Google to Host Chrome Dev Summit in November

 
 
By Todd R. Weiss  |  Posted 2013-09-02 Email Print this article Print
 
 
 
 
 
 
 

The two-day Google Chrome Dev Summit will focus on new Web APIs and information on how developers can get more out of their Chrome apps.

Google will hold a two-day Chrome Dev Summit in November where Chrome developers can come to get the latest information on new APIs, performance enhancements and more to continue to improve and grow their Chrome apps development.

The Summit, which will be held Nov. 20-21, 2013, at Google's Mountain View, Calif., headquarters, was announced in an Aug. 13 post on the Google Chrome Developers Google+ page.

"Join Chrome engineers and other leading developers for a two-day exploration of new web APIs, multi-device workflows, performance tips and the guts of Blink," states the post.

"Chrome Dev Summit is a great opportunity to rub elbows with fellow web developers, Chrome engineers, and Chrome Project Managers," according to the Summit's Website. "This is a limited-space event, and we know not everyone can travel. In order to provide the widest access to the content, we'll stream the presentations live and post to YouTube afterwards."

Registration for the event has not yet opened, but Chrome developers who want to give their input on sessions at the conference can offer their suggestions through a brief online survey that has been set up to plan the event. The questionnaire asks developers whether they work on front ends, back ends, full stacks, standards or specialized development, while also seeking input on the kinds of content they would be interested in hearing about at the Summit, including mobile, tools, languages, Web components, Chrome apps and more. The survey also asks which Web browsers developers are developing for, as well as information about their favorite APIs, open-source projects and challenges they are facing with their projects.

The Summit event is being planned as a way for developers to connect with Chrome engineers to improve application performance, learn techniques for building applications for multiple devices, enhance productivity with tested workflows and explore the implementations of APIs in Chrome, according to the Summit's Website.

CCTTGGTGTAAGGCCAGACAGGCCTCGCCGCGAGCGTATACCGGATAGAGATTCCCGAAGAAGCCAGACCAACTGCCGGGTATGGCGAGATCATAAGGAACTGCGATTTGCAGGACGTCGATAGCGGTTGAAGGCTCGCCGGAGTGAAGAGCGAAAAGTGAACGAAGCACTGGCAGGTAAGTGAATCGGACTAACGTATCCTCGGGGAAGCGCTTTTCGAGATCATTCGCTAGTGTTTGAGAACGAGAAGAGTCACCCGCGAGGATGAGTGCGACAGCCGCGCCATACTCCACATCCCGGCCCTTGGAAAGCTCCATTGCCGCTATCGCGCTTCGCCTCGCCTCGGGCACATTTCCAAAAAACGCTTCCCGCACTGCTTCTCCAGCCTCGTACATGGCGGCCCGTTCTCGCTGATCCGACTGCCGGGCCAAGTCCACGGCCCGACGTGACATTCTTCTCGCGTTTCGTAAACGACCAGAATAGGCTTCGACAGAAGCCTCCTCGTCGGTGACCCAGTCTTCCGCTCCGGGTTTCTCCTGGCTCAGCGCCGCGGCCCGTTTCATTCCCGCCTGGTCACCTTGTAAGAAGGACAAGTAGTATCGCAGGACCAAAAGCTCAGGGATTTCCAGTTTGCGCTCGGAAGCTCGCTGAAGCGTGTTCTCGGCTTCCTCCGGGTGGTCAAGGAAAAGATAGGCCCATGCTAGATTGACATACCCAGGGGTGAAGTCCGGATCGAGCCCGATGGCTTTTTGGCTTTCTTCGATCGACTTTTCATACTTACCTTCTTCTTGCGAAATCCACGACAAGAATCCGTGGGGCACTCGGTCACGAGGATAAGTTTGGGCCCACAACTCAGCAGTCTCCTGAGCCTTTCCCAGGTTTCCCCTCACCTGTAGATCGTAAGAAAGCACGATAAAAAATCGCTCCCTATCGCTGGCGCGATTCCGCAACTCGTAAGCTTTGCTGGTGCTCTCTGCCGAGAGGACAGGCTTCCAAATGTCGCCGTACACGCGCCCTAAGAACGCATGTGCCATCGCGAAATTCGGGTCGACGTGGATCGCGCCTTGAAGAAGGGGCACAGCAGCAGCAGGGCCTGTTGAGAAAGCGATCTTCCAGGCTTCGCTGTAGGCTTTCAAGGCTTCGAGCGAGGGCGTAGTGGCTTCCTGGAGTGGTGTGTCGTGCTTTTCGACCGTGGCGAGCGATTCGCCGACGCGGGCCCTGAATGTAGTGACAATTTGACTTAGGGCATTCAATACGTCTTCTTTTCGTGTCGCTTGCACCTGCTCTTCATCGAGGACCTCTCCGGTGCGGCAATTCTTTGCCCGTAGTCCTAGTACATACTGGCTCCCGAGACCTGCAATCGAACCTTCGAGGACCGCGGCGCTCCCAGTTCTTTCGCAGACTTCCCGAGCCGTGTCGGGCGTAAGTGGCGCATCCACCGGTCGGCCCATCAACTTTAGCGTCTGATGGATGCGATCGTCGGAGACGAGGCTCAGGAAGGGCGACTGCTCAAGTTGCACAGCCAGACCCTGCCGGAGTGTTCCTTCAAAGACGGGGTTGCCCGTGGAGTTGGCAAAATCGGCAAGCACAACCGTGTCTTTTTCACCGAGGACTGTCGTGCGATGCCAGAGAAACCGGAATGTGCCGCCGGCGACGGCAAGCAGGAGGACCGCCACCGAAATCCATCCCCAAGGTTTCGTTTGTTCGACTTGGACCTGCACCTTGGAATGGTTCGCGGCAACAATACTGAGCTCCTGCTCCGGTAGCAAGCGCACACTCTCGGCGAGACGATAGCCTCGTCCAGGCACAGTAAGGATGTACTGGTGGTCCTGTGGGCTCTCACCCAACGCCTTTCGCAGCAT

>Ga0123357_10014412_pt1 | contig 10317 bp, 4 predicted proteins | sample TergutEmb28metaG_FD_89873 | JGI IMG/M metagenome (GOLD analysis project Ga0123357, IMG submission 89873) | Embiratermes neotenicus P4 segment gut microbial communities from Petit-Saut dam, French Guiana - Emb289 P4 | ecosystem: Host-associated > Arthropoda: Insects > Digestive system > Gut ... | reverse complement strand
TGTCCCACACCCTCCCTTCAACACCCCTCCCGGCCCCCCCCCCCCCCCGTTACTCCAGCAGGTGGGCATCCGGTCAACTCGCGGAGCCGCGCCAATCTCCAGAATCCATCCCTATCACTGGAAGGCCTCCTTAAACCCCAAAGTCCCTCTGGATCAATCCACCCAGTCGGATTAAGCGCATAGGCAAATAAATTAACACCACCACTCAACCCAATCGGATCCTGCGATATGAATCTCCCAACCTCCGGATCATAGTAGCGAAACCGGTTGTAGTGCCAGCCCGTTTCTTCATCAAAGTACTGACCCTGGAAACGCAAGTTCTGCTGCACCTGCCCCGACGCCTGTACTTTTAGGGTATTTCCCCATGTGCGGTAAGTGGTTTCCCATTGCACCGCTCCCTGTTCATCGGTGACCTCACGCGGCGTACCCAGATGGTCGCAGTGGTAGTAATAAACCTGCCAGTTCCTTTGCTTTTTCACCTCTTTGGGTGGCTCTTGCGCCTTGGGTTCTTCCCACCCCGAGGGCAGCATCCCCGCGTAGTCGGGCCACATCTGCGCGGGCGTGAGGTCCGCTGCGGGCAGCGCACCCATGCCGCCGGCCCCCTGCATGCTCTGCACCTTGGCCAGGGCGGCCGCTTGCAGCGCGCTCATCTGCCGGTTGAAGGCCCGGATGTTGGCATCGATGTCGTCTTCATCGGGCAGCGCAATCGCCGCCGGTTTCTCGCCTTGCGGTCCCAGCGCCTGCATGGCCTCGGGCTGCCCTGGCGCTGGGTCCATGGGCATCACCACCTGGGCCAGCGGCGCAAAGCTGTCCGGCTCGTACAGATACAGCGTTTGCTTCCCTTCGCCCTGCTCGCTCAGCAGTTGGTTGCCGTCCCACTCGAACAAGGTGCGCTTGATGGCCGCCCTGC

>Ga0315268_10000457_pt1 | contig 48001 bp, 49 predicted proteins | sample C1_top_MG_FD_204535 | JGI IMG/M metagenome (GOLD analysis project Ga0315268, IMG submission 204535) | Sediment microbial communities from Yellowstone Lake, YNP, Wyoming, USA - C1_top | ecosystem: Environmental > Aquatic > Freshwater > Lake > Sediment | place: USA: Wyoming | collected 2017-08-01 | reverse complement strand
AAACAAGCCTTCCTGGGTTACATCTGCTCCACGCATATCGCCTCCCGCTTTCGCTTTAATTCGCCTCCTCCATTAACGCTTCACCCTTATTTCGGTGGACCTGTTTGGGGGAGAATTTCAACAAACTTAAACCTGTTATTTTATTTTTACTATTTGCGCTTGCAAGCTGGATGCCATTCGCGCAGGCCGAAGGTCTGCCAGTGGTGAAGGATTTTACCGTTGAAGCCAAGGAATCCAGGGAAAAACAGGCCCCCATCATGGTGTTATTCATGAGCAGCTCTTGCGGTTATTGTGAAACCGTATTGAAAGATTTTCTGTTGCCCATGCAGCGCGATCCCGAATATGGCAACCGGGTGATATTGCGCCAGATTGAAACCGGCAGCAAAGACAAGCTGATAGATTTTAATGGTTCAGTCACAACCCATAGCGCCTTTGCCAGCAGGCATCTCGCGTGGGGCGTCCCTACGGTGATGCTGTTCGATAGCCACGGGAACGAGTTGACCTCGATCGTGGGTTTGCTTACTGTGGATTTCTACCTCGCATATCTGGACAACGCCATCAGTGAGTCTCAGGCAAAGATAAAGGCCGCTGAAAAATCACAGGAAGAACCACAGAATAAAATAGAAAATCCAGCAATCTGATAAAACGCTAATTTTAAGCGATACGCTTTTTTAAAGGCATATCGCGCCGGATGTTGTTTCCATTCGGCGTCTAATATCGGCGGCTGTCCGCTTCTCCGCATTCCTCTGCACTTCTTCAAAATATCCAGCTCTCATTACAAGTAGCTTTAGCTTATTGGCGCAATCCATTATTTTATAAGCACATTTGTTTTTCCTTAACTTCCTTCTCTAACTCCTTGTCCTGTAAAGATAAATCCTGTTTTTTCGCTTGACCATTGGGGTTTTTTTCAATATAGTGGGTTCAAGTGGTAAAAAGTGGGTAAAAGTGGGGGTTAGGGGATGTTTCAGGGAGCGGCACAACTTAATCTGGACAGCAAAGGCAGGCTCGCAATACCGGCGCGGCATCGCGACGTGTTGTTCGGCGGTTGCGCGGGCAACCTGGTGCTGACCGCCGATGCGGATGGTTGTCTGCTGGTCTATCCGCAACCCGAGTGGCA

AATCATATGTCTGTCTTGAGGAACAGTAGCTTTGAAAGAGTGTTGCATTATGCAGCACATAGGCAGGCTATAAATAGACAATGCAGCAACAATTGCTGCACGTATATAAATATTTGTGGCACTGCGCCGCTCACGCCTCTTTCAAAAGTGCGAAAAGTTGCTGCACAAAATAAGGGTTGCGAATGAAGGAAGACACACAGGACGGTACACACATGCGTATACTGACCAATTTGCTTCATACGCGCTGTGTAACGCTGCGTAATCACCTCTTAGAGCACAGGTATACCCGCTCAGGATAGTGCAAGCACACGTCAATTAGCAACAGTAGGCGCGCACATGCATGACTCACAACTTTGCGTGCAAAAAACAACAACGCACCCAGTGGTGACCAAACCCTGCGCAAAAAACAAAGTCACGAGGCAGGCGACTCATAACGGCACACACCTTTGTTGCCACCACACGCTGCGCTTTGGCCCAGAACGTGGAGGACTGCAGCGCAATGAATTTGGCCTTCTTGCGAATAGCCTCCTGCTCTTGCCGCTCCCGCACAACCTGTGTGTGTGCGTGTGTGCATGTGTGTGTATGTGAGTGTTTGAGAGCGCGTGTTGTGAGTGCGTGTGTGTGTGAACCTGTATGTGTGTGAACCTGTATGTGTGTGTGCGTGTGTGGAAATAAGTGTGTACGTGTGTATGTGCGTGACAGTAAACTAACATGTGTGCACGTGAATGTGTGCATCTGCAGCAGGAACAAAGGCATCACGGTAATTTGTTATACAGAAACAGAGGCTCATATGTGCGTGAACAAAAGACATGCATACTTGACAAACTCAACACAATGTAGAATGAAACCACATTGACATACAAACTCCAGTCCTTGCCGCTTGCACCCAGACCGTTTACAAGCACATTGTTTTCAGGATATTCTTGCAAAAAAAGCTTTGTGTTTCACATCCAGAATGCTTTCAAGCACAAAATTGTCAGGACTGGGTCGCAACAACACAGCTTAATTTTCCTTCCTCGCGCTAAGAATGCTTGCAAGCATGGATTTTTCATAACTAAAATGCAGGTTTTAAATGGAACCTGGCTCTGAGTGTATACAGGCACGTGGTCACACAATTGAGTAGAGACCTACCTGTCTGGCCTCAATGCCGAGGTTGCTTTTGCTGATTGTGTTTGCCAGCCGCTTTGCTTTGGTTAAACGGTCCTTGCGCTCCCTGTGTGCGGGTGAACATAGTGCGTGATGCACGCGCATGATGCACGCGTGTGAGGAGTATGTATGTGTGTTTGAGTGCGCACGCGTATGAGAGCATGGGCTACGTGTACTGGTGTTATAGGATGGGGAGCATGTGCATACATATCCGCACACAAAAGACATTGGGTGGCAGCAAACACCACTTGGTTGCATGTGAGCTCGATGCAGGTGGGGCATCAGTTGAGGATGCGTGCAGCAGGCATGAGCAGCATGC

Topics at the Summit so far are expected to include sessions about "Laughing in the face of dropped network connections," "Optimizing the performance across GPU, CPU, and network," "Maintaining and scaling your code," "Jank busting and smooth scrolling," "Designing UX patterns for mobile web apps," "Making friends with screens of all sizes," "Directing the evolution of the web," "Living in a declarative world with Web Components" and "Working smarter not harder with better workflow and tools." A full schedule of sessions and workshops will be announced in the future, according to the site.

The Summit will feature a single track with short, focused talks, collaborative discussions, engineer-led clinics, Birds-of-a-Feather meetings and more, according to organizers.

A Twitter page has also been set up for the event to allow developers to keep abreast of the conference.

In May, Google held its annual Google I/O 2013 Developers Conference, which is the company's most-awaited overall developers conference each year. The big announcements at I/O 2013 weren't as breathtaking as those at the 2012 conference, where Google unveiled Google Glass, but the 2013 event did include a first-ever Google Play subscription music streaming service, new Google Play game saving and sharing services, new APIs for Android that allow developers to create apps that can be restricted to specific locations, and developer tools that will help them improve the sales and marketing of their apps for Android.

 
 
 
 
 
 
 
 
 
 
 
 
 

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